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The Implications of Machine Learning on Condensed Matter Physics and Quantum Computing
Condensed-matter physics is the field of physics that deals with the different properties of matter, with a focus on condensed phases under varying conditions. Scientists in this field seek to understand the behavior of these different phases using the different laws of physics, including quantum mechanics. Quantum mechanics offers the complex concept of the wave function, which describes the state of a system as well as the probability of observing a particle at any given point, which would then provide insight as to the behavior of the system. However, actually finding the wave function of a system, specifically a many-particle system, is one of the most complex problems physicists face today. To help solve this issue, they are beginning to turn to machine learning that opens the door to new innovation.
Juan Carrasquilla, a condensed matter theorist, is one of the few to have experimented with machine learning to determine the wave function of a system. He recognized that there are similarities between the algorithms used in condensed-matter physics and those used in AI. The most common similarities include the way one could use an assumption for a function or problem of interest, then tune the parameters defining that assumption in order to get the algorithm to solve the problem. Creating an algorithm that can find the wave function, Carrasquilla believes, could lead to solutions in the realms of materials science and chemistry that could, in turn, lead to significant discoveries in various different fields of research.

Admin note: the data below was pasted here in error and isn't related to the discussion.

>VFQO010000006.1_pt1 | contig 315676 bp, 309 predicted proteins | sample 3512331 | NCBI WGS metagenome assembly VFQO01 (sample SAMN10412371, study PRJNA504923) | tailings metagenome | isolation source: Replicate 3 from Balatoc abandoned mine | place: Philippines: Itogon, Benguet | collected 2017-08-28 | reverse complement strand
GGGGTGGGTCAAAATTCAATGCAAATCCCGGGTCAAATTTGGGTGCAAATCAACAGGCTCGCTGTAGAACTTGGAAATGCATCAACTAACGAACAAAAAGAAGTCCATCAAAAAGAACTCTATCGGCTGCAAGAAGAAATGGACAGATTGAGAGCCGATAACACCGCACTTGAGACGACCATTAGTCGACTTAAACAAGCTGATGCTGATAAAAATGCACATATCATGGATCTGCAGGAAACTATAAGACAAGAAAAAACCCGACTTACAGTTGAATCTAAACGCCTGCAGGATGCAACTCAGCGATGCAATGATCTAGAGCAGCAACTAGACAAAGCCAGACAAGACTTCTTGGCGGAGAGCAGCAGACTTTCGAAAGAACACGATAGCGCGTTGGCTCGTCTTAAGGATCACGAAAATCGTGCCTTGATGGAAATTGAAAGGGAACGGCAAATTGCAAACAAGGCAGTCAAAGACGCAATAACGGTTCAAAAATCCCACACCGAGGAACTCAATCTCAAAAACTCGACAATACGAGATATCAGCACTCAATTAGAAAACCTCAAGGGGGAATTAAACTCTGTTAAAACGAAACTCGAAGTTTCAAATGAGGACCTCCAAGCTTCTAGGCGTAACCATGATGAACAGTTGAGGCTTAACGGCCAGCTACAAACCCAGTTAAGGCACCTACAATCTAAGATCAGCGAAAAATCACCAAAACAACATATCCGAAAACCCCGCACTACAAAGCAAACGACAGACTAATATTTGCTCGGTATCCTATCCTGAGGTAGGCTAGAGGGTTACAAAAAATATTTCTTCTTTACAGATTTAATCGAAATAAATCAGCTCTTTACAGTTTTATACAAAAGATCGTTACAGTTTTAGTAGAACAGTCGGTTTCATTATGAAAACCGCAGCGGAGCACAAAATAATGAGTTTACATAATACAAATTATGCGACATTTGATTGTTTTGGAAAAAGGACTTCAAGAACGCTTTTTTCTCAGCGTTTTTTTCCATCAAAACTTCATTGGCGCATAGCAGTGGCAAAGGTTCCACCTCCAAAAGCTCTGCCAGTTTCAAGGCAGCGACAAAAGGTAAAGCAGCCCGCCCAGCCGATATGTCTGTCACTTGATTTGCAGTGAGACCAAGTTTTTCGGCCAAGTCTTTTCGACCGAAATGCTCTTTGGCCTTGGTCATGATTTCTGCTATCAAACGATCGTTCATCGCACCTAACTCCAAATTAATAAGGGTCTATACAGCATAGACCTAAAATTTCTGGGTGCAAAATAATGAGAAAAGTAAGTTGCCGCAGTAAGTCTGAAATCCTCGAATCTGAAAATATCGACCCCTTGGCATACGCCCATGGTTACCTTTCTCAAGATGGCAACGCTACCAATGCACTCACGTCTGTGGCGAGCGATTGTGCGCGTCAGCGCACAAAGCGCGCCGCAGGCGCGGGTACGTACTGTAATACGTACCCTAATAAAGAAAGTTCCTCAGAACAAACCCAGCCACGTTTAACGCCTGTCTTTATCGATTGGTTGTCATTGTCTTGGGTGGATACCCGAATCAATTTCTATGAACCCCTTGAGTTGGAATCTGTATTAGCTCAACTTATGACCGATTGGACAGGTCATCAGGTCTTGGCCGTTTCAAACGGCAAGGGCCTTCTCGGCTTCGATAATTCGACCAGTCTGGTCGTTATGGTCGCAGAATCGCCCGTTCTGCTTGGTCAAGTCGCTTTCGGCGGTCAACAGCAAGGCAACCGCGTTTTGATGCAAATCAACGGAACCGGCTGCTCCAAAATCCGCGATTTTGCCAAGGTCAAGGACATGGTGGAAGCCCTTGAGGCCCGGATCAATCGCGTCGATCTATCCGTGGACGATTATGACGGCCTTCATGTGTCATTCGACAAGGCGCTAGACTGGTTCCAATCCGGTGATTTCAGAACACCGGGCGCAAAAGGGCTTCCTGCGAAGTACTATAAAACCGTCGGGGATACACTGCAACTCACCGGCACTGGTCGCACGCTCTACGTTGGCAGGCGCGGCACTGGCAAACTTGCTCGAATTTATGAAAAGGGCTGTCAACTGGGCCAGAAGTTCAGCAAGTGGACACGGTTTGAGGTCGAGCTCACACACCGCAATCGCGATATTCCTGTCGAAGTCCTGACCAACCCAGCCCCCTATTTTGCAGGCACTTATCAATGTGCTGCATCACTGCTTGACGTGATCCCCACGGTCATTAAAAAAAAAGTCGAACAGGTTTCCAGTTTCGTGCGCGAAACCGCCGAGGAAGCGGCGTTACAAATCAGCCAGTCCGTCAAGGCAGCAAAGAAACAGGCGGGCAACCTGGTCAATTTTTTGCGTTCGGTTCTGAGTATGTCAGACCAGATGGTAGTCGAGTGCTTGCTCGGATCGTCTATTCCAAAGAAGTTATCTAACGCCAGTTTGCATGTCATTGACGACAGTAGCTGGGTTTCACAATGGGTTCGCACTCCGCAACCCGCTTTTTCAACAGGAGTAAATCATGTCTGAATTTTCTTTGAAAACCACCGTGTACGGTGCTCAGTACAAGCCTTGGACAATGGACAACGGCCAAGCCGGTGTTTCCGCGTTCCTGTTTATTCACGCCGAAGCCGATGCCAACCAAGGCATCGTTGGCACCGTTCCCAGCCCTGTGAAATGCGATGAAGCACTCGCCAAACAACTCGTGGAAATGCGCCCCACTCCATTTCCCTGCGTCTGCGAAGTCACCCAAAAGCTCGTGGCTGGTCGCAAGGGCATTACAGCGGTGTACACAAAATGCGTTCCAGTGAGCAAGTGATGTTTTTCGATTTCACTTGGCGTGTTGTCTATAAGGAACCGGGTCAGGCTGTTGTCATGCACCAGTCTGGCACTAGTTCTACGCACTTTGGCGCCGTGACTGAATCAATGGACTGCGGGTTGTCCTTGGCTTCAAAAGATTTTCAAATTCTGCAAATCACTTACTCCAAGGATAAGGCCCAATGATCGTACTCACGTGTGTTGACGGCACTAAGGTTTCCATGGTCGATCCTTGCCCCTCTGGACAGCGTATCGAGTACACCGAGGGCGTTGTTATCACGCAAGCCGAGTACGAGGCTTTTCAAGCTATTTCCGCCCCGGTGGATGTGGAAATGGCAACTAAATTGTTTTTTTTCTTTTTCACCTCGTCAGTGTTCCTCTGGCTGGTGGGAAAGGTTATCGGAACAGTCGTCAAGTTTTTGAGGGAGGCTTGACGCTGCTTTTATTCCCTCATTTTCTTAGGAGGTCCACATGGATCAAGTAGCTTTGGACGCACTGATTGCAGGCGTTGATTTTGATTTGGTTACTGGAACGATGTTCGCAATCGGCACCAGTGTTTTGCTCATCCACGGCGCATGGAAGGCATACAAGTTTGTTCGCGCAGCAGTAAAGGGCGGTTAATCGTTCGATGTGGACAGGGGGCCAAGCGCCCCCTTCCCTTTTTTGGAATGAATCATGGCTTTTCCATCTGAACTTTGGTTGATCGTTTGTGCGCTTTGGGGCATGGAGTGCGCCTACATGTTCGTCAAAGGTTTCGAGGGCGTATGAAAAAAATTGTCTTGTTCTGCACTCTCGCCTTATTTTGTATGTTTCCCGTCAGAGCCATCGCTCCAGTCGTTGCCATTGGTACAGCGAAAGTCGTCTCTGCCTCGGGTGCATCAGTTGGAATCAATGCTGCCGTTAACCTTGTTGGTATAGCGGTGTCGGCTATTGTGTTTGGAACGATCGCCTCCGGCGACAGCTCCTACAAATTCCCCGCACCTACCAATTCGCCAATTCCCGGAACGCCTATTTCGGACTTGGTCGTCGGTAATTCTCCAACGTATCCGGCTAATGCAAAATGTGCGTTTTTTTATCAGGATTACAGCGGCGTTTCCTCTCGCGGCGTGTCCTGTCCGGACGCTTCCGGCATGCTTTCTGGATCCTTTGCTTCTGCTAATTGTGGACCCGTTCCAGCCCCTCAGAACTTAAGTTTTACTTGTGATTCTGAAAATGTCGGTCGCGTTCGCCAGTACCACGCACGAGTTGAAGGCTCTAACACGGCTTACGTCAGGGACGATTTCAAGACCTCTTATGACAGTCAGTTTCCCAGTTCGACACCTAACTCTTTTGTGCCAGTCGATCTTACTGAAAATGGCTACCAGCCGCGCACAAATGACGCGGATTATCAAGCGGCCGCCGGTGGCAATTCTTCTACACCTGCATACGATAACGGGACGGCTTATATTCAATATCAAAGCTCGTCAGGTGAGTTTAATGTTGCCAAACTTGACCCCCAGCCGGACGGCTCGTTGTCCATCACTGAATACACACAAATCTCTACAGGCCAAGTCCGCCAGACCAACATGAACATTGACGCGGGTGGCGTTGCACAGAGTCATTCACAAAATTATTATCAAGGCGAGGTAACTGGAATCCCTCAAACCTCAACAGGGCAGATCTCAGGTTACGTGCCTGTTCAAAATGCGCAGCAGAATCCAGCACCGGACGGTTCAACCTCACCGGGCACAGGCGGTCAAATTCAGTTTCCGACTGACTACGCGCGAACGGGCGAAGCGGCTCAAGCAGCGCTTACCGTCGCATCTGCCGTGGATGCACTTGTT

What does this mean for condensed-matter physics? Well, an understanding of the wave function with sufficient enough accuracy could lead to the development of new quantum materials and devices, and eventually, the first true quantum computer. These computers have the potential to outperform the supercomputers we have today and will spur huge technological advancements in the fields of security, pharmaceuticals, and finance.
Such a computer is yet to exist, but IBM has created a computer in their quantum lab that comes pretty close. A perfect quantum computer is just a concept right now, but they are hopeful that even an imperfect quantum computer is still a useful one.
While it is still unsure what would be done with the first perfect quantum computer, there is hope and potential for application in financial markets, biology, and even furthering the advancement of artificial intelligence. What is certain, however, is that the advancement of machine learning and application to condensed-matter physics is capable of bringing the world closer to perfect quantum computer and all of the technological advancements that come with it.